Parenting can be one of the most challenging and the most rewarding life experiences. Most parents periodically worry about whether they are doing a good-enough job with their kids, whether they've caused damage with mistakes they've made, whether their kids are growing into well-adjusted and happy people, and other similar concerns. The good news is that our kids don't need us to be perfect parents. They just need good-enough parenting - parents who are responsive to their needs in a caring and understanding manner most of the time. Children can tolerate the inevitable disruptions in family life and the times when we just plain get it wrong as long as we repair the resulting disconnect in our relationship. Conscious parenting means being intentional and purposeful in how we interact with our kids to ensure their healthy development. This requires us to be tuned in to our kids' changing needs as they move through the stages of growing up, and willing to make adjustments in how we parent to match the current challenges and developmental stage of each child.
Parenting Young Children (Birth - 5 yrs)
In this stage, conscious parenting is focused on providing structure and lots of loving support for our children as they learn about their world and who they are. This is a trying stage for many parents, especially when they have more than one child, because children seem to need our constant attention. During these formative years, our kids are forming the psychological templates that will structure their relationships for the rest of their lives. Their primary developmental tasks at this stage include learning to trust that the world is generally a safe place and that they can count on others to be there when they need help. They are also tasked with building a sense of competency and initiative as they learn to do more and more things for themselves. Parents in this stage are very familiar with their child's assertions that "I can do it by myself!"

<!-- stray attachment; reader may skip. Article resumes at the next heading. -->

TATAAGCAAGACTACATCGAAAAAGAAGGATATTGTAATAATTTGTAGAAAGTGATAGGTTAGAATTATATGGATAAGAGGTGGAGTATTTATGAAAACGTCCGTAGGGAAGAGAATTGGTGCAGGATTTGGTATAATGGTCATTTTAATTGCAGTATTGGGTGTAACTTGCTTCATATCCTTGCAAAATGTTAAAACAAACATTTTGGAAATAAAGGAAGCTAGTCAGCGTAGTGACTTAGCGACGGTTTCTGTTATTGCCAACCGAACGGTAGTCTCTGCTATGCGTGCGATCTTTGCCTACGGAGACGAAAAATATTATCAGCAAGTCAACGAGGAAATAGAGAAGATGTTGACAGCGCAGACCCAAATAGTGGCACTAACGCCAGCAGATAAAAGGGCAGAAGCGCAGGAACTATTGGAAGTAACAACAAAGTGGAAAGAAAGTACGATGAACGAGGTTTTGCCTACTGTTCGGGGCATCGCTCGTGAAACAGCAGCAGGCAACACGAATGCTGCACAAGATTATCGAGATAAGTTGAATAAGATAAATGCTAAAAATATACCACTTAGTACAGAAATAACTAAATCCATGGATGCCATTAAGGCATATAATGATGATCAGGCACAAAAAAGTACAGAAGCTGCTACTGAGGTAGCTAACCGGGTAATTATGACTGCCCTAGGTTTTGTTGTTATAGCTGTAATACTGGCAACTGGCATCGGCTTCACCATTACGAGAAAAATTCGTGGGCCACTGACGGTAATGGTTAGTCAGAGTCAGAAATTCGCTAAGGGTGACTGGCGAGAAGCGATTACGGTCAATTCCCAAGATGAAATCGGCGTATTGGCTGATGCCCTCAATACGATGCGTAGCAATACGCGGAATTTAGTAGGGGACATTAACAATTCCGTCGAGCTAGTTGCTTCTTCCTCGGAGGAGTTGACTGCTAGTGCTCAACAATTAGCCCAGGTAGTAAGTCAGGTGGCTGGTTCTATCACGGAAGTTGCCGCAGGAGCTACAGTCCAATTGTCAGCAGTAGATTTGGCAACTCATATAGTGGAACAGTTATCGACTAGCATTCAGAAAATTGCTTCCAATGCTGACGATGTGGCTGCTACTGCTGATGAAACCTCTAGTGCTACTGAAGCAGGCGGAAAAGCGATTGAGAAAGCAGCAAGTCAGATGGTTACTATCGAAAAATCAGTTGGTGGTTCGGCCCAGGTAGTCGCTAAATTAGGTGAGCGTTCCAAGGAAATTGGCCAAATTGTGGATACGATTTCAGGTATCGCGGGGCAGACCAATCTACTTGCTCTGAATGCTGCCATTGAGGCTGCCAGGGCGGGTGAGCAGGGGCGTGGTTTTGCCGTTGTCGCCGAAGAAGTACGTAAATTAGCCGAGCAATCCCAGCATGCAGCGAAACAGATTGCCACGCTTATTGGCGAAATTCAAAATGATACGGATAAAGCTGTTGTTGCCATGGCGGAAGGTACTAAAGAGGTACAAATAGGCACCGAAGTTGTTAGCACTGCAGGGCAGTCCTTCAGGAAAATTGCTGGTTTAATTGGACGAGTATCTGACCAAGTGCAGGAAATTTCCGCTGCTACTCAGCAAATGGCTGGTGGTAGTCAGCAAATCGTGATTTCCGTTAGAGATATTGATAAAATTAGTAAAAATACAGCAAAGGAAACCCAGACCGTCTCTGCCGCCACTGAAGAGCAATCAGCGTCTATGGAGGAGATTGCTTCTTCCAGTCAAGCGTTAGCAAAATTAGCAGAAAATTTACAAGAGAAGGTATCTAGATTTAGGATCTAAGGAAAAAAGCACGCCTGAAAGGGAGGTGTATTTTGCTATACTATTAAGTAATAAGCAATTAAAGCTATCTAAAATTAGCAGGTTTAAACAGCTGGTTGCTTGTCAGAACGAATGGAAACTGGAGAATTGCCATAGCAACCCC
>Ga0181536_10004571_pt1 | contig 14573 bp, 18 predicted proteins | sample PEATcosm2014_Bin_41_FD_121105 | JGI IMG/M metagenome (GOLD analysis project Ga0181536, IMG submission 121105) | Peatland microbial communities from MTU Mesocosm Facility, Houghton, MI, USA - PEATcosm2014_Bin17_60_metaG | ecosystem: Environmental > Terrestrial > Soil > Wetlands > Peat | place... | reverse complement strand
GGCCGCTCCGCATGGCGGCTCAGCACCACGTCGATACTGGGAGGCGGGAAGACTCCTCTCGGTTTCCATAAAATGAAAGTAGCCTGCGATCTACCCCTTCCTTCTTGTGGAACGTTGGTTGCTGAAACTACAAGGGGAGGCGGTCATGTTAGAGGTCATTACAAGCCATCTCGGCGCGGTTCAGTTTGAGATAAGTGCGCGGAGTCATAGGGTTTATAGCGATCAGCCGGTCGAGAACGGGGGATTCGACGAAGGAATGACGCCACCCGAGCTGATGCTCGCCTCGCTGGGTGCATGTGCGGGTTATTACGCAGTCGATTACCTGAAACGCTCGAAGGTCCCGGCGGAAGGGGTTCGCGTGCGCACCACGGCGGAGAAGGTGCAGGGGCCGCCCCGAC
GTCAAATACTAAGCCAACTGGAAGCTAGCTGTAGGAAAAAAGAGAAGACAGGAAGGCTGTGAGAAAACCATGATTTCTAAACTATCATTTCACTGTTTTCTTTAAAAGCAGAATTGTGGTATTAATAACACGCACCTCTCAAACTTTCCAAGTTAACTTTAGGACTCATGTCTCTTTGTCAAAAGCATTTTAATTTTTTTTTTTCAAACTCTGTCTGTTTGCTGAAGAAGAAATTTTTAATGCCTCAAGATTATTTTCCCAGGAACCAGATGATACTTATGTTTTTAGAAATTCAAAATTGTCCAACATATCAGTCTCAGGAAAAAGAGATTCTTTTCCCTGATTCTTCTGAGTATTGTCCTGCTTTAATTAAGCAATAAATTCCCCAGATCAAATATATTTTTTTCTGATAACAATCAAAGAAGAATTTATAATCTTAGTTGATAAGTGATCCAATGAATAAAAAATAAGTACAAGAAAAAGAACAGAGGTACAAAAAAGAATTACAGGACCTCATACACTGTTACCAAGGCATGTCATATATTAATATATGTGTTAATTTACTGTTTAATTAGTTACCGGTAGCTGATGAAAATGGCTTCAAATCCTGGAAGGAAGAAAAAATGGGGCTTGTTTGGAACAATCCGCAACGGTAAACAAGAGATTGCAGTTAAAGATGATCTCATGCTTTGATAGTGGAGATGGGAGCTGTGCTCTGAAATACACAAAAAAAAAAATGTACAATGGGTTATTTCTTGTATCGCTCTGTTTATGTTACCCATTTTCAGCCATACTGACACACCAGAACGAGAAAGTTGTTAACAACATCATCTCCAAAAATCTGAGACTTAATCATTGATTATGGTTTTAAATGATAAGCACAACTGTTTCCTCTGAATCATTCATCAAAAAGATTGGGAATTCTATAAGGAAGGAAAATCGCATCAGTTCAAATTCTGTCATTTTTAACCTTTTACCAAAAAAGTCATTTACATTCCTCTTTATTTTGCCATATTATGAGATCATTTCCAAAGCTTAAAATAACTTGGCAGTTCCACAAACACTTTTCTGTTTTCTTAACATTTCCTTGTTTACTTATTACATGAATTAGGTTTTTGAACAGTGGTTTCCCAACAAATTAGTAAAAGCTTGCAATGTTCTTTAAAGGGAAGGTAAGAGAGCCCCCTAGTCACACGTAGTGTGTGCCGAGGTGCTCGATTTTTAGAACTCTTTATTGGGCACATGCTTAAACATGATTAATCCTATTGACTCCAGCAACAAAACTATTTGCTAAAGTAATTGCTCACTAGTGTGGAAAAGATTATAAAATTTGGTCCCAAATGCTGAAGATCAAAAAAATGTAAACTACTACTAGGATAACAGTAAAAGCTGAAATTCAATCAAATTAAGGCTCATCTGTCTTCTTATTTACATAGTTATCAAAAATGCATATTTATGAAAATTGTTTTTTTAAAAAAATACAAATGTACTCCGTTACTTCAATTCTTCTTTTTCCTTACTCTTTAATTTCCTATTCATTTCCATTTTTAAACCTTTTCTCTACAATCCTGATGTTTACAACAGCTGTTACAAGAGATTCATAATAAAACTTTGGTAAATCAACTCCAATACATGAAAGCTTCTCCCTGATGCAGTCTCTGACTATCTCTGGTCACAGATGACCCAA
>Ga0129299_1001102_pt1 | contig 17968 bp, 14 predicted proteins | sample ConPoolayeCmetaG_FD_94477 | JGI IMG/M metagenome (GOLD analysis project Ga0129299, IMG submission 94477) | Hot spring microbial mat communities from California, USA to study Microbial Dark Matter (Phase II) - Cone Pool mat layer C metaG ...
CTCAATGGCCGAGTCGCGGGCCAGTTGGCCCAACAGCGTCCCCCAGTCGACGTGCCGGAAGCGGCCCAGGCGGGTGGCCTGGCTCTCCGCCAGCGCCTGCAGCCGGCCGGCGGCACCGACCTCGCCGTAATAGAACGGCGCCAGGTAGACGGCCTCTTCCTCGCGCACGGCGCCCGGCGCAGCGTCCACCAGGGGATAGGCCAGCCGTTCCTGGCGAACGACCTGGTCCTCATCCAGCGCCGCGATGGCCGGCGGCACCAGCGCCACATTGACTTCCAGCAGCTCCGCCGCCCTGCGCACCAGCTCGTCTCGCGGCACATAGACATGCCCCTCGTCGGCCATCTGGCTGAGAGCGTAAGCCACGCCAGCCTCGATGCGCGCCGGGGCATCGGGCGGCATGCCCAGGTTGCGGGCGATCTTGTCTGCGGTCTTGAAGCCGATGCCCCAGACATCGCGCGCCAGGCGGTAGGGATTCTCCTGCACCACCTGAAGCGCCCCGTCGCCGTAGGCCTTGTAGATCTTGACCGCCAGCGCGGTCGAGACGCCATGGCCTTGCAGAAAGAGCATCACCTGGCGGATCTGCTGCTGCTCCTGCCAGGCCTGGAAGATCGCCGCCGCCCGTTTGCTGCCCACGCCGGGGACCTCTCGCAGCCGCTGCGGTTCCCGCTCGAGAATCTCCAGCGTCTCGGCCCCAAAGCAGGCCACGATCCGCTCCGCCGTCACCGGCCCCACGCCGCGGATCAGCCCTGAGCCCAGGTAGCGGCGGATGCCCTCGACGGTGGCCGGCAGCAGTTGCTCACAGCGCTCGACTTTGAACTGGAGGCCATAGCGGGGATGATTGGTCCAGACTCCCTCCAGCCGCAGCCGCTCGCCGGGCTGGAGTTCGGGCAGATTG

Parenting School-Aged Children (5-12 yrs)
In this stage, conscious parenting is focused on giving our children plenty of opportunities to build their self-confidence and sense of personal power. Kids build these capacities through experiencing success in solving their own problems, meeting challenges creatively, and achieving positive results for their efforts. Their primary developmental task in this stage is learning to believe in themselves and their ability to influence their world. They are also learning to navigate social relationships and the complexities of social relating. Conscious parents help their children assume appropriate responsibility in their lives, make age-appropriate decisions, and encourage their child's developing sense of self.
Parenting Teens (13 - 18 yrs)
During the teen years, conscious parenting is focused on supporting our teen's emerging identity as they try on many different roles and behaviors. The primary developmental task of adolescence is establishing a separate identity from their parents. This necessarily entails questioning everything from their parents' values and belief systems to the authority imposed on them by parents, teachers and other adults in their world as they strive to define who they are. Parents often fear the teen years, but these years do not have to be filled with conflict and strife. By keeping a curious and interested stance about your teen's increasingly independent life, parents can remain a valuable and necessary source of support for their teen. They need our support more than ever as they move through the challenges of adolescence, even though they don't always say so.
Parenting Young Adults (18+)
If your child does not move away for college right after high school, chances are you may be one of the many parents who find themselves actively parenting young adult children. This stage brings a new set of challenges, as young adults may be resistant to rules they had as teenagers, such as curfews and household chores, and parents struggle with their conflicting desires for their kids to launch and to stay connected. The primary developmental tasks in this stage of life are establishing meaningful relationships and eventually forming their own households. Conscious parents support and encourage their young adult children to become increasingly self-reliant as they assume more adult roles in life.